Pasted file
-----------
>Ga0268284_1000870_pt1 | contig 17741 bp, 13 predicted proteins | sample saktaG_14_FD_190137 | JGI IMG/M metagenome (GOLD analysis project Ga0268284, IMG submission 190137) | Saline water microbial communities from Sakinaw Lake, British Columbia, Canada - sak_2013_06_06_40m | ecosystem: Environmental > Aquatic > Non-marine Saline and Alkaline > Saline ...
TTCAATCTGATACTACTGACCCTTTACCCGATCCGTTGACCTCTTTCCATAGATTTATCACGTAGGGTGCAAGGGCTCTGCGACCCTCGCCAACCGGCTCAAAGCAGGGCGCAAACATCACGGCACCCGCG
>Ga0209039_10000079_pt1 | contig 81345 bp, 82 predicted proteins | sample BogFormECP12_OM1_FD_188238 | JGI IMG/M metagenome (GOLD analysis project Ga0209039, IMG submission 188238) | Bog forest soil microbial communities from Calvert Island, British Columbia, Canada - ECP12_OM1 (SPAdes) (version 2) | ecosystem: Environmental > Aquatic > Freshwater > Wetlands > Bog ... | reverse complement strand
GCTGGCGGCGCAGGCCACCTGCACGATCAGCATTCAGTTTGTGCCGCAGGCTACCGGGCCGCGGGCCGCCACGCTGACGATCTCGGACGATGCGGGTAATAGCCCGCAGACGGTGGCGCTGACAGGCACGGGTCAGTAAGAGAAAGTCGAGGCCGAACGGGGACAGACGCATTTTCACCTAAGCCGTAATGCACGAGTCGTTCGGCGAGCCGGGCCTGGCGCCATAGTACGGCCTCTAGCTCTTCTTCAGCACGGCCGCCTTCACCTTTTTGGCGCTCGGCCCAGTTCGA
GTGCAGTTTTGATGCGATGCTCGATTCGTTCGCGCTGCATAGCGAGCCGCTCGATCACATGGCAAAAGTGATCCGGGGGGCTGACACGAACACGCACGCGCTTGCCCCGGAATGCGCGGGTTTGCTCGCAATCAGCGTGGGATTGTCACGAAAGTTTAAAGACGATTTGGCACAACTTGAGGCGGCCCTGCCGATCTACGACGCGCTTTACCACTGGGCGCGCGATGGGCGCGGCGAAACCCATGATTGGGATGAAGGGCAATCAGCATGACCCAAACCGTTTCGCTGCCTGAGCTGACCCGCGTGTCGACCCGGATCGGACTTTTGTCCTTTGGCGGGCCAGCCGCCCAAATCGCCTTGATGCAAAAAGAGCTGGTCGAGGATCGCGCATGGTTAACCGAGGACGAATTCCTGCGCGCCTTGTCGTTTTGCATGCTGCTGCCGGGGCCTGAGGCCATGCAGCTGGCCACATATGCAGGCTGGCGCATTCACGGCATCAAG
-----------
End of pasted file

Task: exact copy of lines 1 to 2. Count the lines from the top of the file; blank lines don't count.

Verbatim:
>Ga0268284_1000870_pt1 | contig 17741 bp, 13 predicted proteins | sample saktaG_14_FD_190137 | JGI IMG/M metagenome (GOLD analysis project Ga0268284, IMG submission 190137) | Saline water microbial communities from Sakinaw Lake, British Columbia, Canada - sak_2013_06_06_40m | ecosystem: Environmental > Aquatic > Non-marine Saline and Alkaline > Saline ...
TTCAATCTGATACTACTGACCCTTTACCCGATCCGTTGACCTCTTTCCATAGATTTATCACGTAGGGTGCAAGGGCTCTGCGACCCTCGCCAACCGGCTCAAAGCAGGGCGCAAACATCACGGCACCCGCG